What is Minimalism?

“Minimalism is living with what you need and what you love. That’s it.”

I am often asked ‘what is minimalism?’. Minimalism is a current buzz word, and the common understanding is that minimalism means living with very little – in life, clothes, homes that are almost stark in their simplicity and lack of adornment.

Minimalism however is not necessarily living with less, it is about discovering what is important, and discarding the rest. This applies not only to our homes, but also our lives.


Minimalism gives you freedom

The benefits of minimalist living in your home is quite obvious:

*  Less stuff means less to clean, tidy and manage

*  Less clutter makes spaces feel larger and airier

*  Buying less saves money that can be used for family experiences

*  Less to look after frees up time to use in other ways    

Finding your Freedom

Minimalism is also a tool that can assist you in finding freedom. Freedom from fear and worry. Freedom from overwhelm and guilt. Freedom from depression and the trappings of the consumer culture we’ve built our lives around. It’s very likely that these are the things that are causing overwhelm and depression. Minimalism is about real freedom.

That doesn’t mean there’s anything inherently wrong with owning material possessions. Today’s problem seems to be the meaning we assign to our stuff –  we tend to give too much meaning to our ‘things’, often forsaking our health, relationships, passions, personal growth, and our desire to contribute beyond ourselves. Want to own a car or a house? Great, have them! Want to raise a family and have a career? If these things are important to you, then that’s wonderful. Minimalism simply allows you to make these decisions more consciously, more deliberately.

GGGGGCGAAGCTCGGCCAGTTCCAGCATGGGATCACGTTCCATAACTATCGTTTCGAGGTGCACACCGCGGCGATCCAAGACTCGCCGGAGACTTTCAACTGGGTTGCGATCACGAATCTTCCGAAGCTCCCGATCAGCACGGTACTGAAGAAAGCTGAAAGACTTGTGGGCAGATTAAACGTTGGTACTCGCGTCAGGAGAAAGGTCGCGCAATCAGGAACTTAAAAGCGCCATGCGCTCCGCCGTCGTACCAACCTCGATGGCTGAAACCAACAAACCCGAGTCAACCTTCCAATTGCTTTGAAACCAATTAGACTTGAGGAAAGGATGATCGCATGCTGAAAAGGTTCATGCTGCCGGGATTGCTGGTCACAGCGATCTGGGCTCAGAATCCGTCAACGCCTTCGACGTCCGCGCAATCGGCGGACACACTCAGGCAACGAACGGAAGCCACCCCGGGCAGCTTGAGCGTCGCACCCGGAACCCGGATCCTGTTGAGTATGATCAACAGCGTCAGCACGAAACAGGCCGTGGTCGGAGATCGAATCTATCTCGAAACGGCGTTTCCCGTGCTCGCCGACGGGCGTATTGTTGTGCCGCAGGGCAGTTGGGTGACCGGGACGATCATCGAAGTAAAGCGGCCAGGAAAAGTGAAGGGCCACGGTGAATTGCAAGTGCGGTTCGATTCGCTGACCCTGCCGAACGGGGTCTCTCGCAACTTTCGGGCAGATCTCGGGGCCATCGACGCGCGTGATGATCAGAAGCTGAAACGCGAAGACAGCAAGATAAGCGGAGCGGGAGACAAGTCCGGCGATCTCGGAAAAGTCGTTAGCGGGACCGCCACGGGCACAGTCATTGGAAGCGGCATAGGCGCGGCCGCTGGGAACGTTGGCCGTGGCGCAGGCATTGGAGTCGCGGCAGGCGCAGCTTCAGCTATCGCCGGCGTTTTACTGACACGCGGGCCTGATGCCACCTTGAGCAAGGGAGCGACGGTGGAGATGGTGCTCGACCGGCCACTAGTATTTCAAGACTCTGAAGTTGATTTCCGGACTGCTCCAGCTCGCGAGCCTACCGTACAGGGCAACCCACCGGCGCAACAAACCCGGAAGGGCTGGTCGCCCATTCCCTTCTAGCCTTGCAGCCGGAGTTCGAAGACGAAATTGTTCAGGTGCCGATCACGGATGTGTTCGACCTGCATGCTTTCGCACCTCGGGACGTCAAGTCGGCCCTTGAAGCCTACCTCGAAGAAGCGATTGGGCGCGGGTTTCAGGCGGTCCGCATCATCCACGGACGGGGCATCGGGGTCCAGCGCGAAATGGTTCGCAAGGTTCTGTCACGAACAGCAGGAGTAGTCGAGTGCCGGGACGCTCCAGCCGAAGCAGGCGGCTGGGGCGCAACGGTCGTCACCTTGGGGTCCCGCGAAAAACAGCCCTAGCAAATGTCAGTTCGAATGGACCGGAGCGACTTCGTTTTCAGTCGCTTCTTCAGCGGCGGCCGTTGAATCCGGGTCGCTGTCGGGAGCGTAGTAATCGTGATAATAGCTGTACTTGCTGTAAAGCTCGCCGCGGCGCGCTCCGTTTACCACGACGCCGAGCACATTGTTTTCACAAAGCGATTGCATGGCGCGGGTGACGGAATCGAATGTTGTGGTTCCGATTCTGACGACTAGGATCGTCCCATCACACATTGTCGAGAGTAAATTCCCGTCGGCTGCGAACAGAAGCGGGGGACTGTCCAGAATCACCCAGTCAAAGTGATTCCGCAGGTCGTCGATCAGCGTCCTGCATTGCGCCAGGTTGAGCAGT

Misconceptions about Minimalism

When you think of Minimalism, do you  think of getting rid of stuff, not buying anything new, and living in a small white room, in a small house, with next to no furniture or pictures on the wall?

This could be true, but in most cases it’s not.

It’s important to understand that the reduction of physical possessions is often a result of Minimalism, not Minimalism itself. Just giving away a bunch of things doesn’t make you a Minimalist, any more than buying a statue of Buddha makes you a Buddhist or doing yoga makes you healthy. The question comes back again to ‘what is minimalism?’. It’s one aspect of the whole, for sure, but you needn’t partake if that’s not where your priorities happen to be. There are always other options.

And that’s what’s important to establish here –  priorities.

What Minimalism is really all about is reassessment of your priorities so that you can strip away the excess stuff — the possessions and ideas and relationships and activities — that don’t bring value to your life.